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Discussion Starter · #1 ·
I know this is a basic question, but hey, I’m still learning! I’m building a simple desk for our office room. It will be L shaped. I’m planning on using 3/4” plywood for the top. For my husband’s work area, he has a heavy Lift Desk setup that will go on the desk top. I want to make sure I build this in a way that the desk top won’t warp/sway under this over time. I’ve considered using two layers of the plywood and/or adding support pieces under the desk top (something like pictured here, which I did on a bench). What would give the desk top the most strength? I’m also assuming the harder the wood the better. ? But I am working with a budget, so some of the harder wood plywood might be out of my price range.
Thanks for any insight!
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Did you make the bench in the pic? If so, you should be able to gauge how much strength the support piece gives which, I would guess, is a lot.

I would use the 3/4 ply and then support around the perimeter with 1x or 2x. Think how little a 2x4 or even a 1x4 flexes, on edge. Then add supports between them front to back every 12 inches or so.

To cut costs, I would use scraps for the supports as well. Even if I needed to glue scraps together to get a piece the length needed.
 

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What makes a piece of wood strong?
If you have a 1 X 4 that's 4 ft long and place it's ends on two saw horses it will bend in the middle if you press down hard enough.
A 2 X 4 X 4 ft will be twice as strong, because there's a larger area of material and thickness is twice as much.
What if we took the same 1 X 4 and put it on edge and pressed it down? Not much deflection would happen because the resistance is 4 times as much.
So, to resist bending or deflection we just need to add ribs to a flat panel like a desk top surface. You can add them around the outside or both inside and outside.
Most tables have aprons that are just ribs that run around the outside, sometimes flush with the edge, other times about 4" in from the outside.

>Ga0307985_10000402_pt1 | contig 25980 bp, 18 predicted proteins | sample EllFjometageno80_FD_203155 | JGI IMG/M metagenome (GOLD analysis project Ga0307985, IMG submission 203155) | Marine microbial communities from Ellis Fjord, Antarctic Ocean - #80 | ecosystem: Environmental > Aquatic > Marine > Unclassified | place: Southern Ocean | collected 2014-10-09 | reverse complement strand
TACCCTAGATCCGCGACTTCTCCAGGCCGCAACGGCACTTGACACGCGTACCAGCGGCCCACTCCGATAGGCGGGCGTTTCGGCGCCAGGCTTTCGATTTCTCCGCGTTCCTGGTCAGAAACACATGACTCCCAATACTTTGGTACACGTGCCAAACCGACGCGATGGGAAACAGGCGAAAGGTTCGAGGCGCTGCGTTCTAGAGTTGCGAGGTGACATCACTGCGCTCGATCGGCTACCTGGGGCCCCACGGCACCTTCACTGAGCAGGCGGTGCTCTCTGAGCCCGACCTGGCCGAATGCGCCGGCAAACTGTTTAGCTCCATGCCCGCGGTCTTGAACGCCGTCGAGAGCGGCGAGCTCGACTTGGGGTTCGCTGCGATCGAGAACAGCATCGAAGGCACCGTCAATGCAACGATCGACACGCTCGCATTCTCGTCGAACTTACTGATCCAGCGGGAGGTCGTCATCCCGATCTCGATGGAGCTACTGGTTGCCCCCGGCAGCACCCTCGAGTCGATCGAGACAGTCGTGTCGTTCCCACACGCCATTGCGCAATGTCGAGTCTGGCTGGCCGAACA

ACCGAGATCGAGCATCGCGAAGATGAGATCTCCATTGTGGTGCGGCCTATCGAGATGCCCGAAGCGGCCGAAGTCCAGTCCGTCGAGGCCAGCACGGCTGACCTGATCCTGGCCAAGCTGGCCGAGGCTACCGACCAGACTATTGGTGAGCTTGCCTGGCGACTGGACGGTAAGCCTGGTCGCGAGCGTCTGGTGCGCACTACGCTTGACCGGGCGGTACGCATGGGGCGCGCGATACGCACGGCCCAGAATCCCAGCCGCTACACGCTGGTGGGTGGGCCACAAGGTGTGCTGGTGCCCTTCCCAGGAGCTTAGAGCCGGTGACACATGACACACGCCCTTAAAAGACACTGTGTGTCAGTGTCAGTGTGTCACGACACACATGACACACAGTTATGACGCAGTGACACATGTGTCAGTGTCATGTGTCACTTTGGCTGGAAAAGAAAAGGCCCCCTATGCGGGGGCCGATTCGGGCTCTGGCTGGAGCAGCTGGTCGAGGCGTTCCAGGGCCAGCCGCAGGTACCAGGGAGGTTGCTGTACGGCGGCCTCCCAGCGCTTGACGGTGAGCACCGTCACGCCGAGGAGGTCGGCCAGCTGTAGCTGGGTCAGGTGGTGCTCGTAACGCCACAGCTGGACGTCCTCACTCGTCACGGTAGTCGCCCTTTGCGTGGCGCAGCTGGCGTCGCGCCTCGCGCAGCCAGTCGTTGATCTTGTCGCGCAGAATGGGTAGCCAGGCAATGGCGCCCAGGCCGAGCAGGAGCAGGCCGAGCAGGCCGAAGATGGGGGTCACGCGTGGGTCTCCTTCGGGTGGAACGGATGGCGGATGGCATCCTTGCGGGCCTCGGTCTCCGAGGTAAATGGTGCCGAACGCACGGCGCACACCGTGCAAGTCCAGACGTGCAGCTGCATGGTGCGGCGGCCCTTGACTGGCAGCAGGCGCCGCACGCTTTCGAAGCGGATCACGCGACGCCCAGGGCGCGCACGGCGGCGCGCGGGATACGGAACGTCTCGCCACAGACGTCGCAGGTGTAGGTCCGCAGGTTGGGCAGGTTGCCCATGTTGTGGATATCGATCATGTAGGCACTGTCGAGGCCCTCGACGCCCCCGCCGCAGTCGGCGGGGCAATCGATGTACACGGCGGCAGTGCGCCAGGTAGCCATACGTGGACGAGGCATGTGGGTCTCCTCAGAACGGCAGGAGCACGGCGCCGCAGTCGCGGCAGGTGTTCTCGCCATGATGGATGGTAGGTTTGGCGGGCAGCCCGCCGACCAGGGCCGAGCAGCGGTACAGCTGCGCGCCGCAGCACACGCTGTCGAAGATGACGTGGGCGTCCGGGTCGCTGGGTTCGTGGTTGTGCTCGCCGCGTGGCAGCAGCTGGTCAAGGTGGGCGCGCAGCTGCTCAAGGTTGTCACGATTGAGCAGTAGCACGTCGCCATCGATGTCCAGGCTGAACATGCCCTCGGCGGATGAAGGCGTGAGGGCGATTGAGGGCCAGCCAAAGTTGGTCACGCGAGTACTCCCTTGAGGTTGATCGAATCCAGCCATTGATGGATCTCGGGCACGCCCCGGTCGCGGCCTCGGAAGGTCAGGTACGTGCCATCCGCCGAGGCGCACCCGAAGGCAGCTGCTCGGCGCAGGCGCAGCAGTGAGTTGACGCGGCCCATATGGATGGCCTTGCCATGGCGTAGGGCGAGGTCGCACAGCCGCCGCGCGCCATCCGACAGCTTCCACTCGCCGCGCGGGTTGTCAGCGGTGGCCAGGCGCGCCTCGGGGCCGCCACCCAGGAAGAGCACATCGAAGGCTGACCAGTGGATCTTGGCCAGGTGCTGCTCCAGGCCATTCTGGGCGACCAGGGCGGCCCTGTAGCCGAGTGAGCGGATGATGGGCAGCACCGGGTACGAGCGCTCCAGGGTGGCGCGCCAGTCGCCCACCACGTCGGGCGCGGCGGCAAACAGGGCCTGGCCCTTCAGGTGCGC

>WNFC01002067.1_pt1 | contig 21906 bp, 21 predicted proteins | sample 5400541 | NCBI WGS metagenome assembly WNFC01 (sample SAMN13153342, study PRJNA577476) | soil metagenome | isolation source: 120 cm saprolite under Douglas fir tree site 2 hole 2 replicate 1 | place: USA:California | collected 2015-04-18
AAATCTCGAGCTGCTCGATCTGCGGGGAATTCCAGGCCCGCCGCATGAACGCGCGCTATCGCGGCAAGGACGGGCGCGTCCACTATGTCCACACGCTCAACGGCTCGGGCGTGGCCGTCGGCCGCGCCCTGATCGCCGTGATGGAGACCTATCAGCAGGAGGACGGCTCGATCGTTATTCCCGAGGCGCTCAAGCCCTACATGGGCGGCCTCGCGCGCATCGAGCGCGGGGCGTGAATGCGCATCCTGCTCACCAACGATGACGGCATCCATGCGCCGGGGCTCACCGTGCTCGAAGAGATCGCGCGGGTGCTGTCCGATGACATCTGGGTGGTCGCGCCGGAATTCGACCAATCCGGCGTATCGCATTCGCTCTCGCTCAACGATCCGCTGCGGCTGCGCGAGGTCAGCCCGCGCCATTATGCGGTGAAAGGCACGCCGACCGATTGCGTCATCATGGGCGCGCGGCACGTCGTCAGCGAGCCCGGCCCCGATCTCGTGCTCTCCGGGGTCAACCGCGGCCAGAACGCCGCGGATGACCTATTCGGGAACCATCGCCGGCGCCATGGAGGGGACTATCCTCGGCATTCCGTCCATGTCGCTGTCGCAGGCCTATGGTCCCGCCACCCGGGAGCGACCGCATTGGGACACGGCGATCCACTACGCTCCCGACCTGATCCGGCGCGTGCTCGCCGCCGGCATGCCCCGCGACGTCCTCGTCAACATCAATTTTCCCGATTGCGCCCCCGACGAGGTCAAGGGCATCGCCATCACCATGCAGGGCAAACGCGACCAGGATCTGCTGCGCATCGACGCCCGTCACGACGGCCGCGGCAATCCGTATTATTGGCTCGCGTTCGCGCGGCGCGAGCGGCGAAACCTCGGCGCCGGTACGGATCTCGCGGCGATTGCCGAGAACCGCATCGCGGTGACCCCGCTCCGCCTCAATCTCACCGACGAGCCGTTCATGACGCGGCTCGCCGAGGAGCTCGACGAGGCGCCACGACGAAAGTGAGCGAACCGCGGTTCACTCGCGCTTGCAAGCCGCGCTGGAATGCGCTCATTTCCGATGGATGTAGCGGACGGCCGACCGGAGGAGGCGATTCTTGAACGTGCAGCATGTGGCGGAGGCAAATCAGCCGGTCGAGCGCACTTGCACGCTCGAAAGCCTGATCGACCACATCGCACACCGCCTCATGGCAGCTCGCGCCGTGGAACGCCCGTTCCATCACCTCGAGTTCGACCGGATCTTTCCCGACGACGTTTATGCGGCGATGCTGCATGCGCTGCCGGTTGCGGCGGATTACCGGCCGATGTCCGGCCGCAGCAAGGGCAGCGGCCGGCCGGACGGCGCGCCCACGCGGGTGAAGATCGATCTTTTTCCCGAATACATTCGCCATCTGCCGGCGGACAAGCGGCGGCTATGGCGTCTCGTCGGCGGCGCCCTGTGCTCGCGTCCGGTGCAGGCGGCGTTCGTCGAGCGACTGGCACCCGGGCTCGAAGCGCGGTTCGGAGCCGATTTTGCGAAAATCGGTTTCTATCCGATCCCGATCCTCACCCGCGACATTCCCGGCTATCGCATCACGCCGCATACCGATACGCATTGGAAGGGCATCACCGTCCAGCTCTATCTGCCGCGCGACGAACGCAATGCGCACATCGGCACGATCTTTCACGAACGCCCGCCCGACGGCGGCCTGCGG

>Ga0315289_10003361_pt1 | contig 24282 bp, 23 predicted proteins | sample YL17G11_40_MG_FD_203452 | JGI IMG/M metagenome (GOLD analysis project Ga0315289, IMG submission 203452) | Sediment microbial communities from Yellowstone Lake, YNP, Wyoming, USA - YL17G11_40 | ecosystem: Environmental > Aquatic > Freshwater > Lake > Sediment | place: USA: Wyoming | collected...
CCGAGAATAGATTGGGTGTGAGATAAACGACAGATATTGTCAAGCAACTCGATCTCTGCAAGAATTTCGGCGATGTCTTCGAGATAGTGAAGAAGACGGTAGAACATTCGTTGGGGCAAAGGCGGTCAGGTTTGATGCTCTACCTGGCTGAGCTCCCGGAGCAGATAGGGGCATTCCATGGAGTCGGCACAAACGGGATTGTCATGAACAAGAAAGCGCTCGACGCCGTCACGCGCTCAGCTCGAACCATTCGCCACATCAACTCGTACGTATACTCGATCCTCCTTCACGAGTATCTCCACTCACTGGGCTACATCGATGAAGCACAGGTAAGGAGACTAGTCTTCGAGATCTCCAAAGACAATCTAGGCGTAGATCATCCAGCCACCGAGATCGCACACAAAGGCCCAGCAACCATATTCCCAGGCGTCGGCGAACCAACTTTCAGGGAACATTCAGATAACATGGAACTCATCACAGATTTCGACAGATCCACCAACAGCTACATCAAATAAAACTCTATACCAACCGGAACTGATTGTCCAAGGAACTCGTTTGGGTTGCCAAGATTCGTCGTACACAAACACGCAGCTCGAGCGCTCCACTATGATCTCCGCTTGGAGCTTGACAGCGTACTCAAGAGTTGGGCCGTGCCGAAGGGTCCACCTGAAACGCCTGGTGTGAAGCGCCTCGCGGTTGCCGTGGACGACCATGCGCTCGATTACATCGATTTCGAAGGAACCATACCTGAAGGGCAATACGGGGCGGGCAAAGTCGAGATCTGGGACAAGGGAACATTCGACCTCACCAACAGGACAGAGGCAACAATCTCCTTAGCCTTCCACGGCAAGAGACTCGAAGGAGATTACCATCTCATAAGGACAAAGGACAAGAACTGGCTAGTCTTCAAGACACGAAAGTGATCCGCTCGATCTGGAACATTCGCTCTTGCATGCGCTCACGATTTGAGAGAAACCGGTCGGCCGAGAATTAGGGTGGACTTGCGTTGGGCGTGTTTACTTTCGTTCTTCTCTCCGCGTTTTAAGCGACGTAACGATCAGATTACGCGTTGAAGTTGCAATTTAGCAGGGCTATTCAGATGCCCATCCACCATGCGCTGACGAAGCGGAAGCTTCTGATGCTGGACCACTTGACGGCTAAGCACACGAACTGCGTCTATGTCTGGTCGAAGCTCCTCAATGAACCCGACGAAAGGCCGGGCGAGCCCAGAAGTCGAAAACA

Finally, to make the strongest panel with the least weight and least material, we make a "sandwich of two panels with ribs in between, called a "torsion box".
The panels or skins can be much thinner, so it's lighter. I made a orsion box for my outfeed and assembly table attached to my table saws:

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Dimensions would help. The skirt shown in the picture would give ample support up to a 5' span. A longer span may need a center leg or a piece of steel angle iron fastened behind the skirt to prevent the top from sagging. It would also make a difference if the desk were fastened to the wall. .You could make a longer span without a center leg if the desk is mounted to the wall as the wall would prevent the top from sagging.
 

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Your instincts are correct plywood sags, and badly. We’ve all seen the bookshelves with long sagging shelves.

Those are called aprons, and they are an age old way to build a table. Will this be mounted to the wall or free standing? Apron to leg attachment is the weakest part of a table.

I would start with a frame with a crossmember ever 16” or so. 2x4’s will work. The apron can be covered with ply to hide them, but if you’re careful you can find them without knots or blemishes. I suggest you double up the thickness just if the overhang by adding a 1” wide strip to the bottom, creating the illusion of a thicker top, and add solid wood edge band 👍